Jeffrey Salce began his dance training with Catanach at the Abrons Arts Center and has studied on full scholarships at the School at Steps, Dance Theatre of Harlem Summer Dance Program and Sheer Elite ballet intensive. He has appeared as a principal guest artist with a number of professional companies, and in the dance film Valentino and many national television series and commercials.

Teachers Trending
Maks and Val Chmerkovskiy. Photo courtesy Dance With Me

Listening to Maks and Val Chmerkovskiy riff together makes it crystal-clear why each has mastered the art of partnering in the ballroom—they've long been doing this dance in real life as brothers and business partners.

Along with their "Dancing with the Stars" pedigree (and a combined three mirror-ball trophies between them), Maks and Val (and their father, Sasha) also run Dance With Me, a dance company hosting six ProAm Dancesport competitions annually and running 14 brick-and-mortar studio locations across the U.S.

Last year, the pair launched an online component, Dance & Co. The online video platform offers beginner through advanced instruction in not only ballroom but an array of other styles, as well as dance fitness classes from HIIT to yoga to strength training. "DWTS" fans will recognize such familiar faces as Peta Murgatroyd, Jenna Johnson, Sharna Burgess and Emma Slater, along with Maks and Val themselves.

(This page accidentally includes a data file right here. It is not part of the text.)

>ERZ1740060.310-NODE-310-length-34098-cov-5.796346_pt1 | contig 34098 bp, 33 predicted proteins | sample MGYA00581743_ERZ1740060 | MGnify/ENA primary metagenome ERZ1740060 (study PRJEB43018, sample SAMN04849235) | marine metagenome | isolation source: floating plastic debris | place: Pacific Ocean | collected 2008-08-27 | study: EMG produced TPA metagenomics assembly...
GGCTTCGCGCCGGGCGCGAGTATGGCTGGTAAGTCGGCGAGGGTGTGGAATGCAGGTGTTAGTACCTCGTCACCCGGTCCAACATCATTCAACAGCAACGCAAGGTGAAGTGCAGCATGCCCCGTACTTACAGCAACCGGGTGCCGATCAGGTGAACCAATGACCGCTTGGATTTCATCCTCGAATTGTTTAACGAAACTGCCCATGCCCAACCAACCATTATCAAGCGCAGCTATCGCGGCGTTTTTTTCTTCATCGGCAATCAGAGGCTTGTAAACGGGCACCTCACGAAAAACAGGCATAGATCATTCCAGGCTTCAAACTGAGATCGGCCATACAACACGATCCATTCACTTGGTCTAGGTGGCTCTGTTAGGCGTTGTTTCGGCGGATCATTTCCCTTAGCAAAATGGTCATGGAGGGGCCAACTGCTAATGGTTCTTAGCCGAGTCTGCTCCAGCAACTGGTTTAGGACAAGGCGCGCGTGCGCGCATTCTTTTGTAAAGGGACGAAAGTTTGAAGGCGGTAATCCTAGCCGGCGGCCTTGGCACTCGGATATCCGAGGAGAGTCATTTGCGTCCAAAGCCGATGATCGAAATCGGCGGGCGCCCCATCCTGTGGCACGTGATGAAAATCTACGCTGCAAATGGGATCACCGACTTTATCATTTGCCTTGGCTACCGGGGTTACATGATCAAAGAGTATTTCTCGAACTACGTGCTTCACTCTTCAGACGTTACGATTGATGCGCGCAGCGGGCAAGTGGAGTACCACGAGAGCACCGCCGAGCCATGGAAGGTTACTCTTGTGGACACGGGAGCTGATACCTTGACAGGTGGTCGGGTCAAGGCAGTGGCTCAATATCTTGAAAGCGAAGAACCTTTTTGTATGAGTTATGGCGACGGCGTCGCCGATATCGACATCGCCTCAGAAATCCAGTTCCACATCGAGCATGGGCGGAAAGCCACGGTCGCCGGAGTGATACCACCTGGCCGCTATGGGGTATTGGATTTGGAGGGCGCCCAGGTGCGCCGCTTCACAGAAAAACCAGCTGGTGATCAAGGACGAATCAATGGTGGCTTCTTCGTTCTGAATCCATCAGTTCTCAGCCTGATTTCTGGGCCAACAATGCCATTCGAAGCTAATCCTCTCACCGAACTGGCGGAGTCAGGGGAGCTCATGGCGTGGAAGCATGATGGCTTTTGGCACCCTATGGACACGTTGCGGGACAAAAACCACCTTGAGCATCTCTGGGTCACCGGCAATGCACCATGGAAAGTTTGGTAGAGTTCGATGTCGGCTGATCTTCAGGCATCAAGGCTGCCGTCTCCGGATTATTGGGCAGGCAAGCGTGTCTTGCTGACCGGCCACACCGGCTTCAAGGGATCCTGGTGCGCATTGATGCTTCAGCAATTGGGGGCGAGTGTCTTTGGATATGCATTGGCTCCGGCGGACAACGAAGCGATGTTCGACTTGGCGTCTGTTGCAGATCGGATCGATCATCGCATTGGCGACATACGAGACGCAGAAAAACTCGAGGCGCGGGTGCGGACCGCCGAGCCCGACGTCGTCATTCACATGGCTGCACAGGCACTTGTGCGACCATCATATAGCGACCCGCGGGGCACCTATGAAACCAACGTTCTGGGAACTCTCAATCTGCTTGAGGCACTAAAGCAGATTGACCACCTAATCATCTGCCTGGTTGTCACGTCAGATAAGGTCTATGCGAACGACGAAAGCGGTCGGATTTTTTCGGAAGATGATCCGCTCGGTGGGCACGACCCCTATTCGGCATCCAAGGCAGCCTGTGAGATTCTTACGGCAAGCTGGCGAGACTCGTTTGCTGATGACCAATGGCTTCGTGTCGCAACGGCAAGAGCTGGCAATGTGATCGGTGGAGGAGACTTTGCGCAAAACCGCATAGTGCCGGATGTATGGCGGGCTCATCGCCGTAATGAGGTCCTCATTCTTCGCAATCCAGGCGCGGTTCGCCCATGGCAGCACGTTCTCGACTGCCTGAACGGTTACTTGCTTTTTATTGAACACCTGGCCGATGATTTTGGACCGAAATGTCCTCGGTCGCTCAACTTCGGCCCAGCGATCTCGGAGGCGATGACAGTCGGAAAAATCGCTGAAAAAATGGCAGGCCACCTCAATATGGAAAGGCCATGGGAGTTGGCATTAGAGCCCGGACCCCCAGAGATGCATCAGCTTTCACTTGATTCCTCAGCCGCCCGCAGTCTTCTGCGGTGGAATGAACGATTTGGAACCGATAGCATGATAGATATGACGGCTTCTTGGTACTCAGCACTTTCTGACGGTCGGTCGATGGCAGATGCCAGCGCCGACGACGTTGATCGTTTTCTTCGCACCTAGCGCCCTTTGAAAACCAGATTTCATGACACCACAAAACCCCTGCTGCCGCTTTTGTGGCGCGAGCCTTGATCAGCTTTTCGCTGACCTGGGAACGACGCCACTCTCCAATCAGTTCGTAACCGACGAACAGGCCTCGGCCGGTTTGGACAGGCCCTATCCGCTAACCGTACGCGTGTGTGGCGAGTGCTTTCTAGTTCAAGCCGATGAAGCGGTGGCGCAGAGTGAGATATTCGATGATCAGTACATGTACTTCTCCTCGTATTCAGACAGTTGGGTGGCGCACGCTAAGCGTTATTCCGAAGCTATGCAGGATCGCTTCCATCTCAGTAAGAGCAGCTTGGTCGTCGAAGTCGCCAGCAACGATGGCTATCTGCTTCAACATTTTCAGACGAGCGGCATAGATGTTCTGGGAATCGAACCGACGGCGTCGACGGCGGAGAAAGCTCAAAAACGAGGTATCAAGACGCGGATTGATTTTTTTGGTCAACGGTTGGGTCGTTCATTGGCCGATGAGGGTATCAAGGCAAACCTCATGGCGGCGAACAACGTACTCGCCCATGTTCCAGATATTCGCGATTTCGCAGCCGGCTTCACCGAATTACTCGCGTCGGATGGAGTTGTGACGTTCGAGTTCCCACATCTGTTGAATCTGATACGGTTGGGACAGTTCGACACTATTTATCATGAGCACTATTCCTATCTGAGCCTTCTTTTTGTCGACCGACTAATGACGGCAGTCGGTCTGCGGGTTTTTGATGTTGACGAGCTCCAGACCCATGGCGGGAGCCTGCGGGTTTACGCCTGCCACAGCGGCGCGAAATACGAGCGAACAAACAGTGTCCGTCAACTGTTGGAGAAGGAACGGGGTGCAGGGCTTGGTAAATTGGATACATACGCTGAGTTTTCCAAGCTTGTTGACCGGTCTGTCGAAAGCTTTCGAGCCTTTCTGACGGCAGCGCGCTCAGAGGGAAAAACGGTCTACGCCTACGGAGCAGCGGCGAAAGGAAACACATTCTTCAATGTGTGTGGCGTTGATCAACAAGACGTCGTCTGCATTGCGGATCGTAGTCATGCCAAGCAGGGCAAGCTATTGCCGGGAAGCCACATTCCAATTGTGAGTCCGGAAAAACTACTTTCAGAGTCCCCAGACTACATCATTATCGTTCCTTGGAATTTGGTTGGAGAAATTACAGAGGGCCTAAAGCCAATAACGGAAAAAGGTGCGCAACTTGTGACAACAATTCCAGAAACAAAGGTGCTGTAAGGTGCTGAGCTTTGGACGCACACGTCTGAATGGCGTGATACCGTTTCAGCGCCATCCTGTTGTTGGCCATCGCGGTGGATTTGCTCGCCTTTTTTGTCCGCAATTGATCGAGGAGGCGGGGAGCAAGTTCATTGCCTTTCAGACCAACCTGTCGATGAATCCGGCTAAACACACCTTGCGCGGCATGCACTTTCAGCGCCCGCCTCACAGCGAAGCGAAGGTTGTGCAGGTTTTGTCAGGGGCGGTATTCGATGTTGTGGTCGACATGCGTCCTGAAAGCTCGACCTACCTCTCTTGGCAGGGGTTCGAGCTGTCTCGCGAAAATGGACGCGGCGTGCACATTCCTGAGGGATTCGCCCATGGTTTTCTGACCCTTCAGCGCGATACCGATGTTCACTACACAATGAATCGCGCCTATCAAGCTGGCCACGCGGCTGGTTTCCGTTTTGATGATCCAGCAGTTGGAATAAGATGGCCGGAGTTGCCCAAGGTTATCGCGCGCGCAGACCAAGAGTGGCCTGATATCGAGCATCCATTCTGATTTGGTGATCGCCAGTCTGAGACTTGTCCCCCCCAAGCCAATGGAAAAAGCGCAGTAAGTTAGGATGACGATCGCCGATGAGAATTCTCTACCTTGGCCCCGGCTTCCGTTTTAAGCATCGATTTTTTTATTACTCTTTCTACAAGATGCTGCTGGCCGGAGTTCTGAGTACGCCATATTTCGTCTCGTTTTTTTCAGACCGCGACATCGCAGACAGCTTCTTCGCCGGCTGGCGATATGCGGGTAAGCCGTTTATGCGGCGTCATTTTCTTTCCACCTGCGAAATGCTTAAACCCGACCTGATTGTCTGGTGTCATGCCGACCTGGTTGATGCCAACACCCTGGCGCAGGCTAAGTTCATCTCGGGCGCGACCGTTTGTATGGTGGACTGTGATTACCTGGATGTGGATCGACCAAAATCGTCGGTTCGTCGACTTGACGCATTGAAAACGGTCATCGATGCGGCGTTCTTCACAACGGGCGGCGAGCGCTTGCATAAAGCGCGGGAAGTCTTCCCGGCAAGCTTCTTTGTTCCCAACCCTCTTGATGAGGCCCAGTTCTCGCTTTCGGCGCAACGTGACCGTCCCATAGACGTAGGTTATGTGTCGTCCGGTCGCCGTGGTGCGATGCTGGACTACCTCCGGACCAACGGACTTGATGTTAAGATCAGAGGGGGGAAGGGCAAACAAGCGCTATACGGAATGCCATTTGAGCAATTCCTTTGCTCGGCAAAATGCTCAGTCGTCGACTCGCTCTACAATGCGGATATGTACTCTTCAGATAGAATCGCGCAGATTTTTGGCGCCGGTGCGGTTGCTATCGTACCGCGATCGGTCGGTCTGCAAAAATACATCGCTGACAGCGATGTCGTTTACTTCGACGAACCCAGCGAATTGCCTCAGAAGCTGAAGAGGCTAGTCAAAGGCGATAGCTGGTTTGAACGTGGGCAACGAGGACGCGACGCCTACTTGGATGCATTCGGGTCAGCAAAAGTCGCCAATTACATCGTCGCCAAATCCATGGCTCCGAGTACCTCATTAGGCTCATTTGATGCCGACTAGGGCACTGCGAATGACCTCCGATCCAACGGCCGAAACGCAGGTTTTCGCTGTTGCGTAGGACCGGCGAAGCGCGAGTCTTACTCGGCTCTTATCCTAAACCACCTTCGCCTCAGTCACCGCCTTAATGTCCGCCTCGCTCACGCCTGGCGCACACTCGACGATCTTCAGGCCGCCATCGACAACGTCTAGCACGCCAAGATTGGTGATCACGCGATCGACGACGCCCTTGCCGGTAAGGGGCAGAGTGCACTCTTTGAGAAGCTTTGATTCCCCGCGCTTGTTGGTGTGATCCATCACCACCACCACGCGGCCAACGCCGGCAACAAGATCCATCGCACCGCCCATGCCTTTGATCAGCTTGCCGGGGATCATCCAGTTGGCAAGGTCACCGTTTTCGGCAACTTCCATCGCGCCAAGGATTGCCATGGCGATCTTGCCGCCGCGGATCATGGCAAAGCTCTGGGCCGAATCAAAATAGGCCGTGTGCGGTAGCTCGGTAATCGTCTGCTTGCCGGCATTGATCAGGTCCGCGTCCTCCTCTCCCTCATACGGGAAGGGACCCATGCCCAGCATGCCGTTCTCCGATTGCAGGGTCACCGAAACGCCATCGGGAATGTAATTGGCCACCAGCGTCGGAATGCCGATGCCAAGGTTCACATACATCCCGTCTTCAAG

Keep reading... Show less
Teaching Tips
@jayplayimagery, courtesy Kerollis

In the spring of 2012, Barry Kerollis was abruptly forced into treating his career as a small business. Having just moved cross-country to join BalletX, he got injured and was soon let go.

"I'd only ever danced with big companies before," the now-freelance dance-teacher-choreographer-podcaster recalls. "That desperation factor drove me to approach freelancing with a business model and a business plan."

As Kerollis acknowledges, getting the business of you off the ground ("you" as a freelance dance educator, that is) can be filled with unexpected challenges—even for the most seasoned of gigging dancers. But becoming your own CEO can make your work–life balance more sustainable, help you make more money, keep you organized, and get potential employers to offer you more respect and improved working conditions. Here's how to get smart now about branding, finances and other crucial ways to tell the dance world that you mean business.

Keep reading... Show less
Teachers Trending
Courtesy Oleson

American dance educator Shannon Oleson was teaching recreational ballet and street-dance classes in London when the pandemic hit. As she watched many of her fellow U.S. friends pack up and return home from their international adventures, she made the difficult choice to stick with her students (as well as her own training—she was midway through her MFA at Trinity Laban Conservatoire of Music and Dance).

Despite shutdowns and shelter-in-place orders, she was able to maintain a teaching schedule that kept her working with her dancers through Zoom, as well as lead some private, in-home acro classes following government guidelines. But keeping rec students interested in the face of pandemic fatigue hasn't been easy.

Keep reading... Show less

Get Dance Business Weekly in your inbox

Sign Up Used in accordance with our Privacy Policy.